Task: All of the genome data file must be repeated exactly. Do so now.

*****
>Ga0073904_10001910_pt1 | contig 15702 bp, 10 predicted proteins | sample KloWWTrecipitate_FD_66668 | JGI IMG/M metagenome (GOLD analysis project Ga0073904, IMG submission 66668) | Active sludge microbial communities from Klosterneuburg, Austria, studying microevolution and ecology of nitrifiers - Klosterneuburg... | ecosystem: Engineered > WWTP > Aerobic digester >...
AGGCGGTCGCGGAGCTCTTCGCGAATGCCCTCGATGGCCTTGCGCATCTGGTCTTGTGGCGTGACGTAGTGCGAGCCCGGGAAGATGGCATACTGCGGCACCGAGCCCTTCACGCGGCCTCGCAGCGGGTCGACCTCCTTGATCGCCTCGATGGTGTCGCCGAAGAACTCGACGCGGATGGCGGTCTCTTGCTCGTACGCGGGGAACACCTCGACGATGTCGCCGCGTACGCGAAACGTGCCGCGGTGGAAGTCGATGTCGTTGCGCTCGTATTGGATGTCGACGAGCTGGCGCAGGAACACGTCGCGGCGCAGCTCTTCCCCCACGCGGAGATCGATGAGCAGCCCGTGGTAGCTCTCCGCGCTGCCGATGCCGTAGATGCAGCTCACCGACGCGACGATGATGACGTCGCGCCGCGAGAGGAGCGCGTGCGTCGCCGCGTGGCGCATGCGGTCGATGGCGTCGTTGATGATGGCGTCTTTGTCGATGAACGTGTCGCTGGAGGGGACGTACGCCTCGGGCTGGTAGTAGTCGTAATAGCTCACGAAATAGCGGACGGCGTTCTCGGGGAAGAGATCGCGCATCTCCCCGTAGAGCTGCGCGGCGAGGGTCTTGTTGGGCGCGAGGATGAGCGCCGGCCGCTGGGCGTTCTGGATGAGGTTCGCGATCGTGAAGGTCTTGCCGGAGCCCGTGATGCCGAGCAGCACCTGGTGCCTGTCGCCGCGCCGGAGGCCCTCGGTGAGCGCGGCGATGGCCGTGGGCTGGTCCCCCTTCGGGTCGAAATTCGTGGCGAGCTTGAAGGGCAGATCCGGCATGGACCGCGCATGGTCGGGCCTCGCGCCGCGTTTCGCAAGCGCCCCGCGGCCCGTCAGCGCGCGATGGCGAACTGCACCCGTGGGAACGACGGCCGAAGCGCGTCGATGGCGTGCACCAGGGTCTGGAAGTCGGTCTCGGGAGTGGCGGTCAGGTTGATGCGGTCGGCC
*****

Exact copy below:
>Ga0073904_10001910_pt1 | contig 15702 bp, 10 predicted proteins | sample KloWWTrecipitate_FD_66668 | JGI IMG/M metagenome (GOLD analysis project Ga0073904, IMG submission 66668) | Active sludge microbial communities from Klosterneuburg, Austria, studying microevolution and ecology of nitrifiers - Klosterneuburg... | ecosystem: Engineered > WWTP > Aerobic digester >...
AGGCGGTCGCGGAGCTCTTCGCGAATGCCCTCGATGGCCTTGCGCATCTGGTCTTGTGGCGTGACGTAGTGCGAGCCCGGGAAGATGGCATACTGCGGCACCGAGCCCTTCACGCGGCCTCGCAGCGGGTCGACCTCCTTGATCGCCTCGATGGTGTCGCCGAAGAACTCGACGCGGATGGCGGTCTCTTGCTCGTACGCGGGGAACACCTCGACGATGTCGCCGCGTACGCGAAACGTGCCGCGGTGGAAGTCGATGTCGTTGCGCTCGTATTGGATGTCGACGAGCTGGCGCAGGAACACGTCGCGGCGCAGCTCTTCCCCCACGCGGAGATCGATGAGCAGCCCGTGGTAGCTCTCCGCGCTGCCGATGCCGTAGATGCAGCTCACCGACGCGACGATGATGACGTCGCGCCGCGAGAGGAGCGCGTGCGTCGCCGCGTGGCGCATGCGGTCGATGGCGTCGTTGATGATGGCGTCTTTGTCGATGAACGTGTCGCTGGAGGGGACGTACGCCTCGGGCTGGTAGTAGTCGTAATAGCTCACGAAATAGCGGACGGCGTTCTCGGGGAAGAGATCGCGCATCTCCCCGTAGAGCTGCGCGGCGAGGGTCTTGTTGGGCGCGAGGATGAGCGCCGGCCGCTGGGCGTTCTGGATGAGGTTCGCGATCGTGAAGGTCTTGCCGGAGCCCGTGATGCCGAGCAGCACCTGGTGCCTGTCGCCGCGCCGGAGGCCCTCGGTGAGCGCGGCGATGGCCGTGGGCTGGTCCCCCTTCGGGTCGAAATTCGTGGCGAGCTTGAAGGGCAGATCCGGCATGGACCGCGCATGGTCGGGCCTCGCGCCGCGTTTCGCAAGCGCCCCGCGGCCCGTCAGCGCGCGATGGCGAACTGCACCCGTGGGAACGACGGCCGAAGCGCGTCGATGGCGTGCACCAGGGTCTGGAAGTCGGTCTCGGGAGTGGCGGTCAGGTTGATGCGGTCGGCC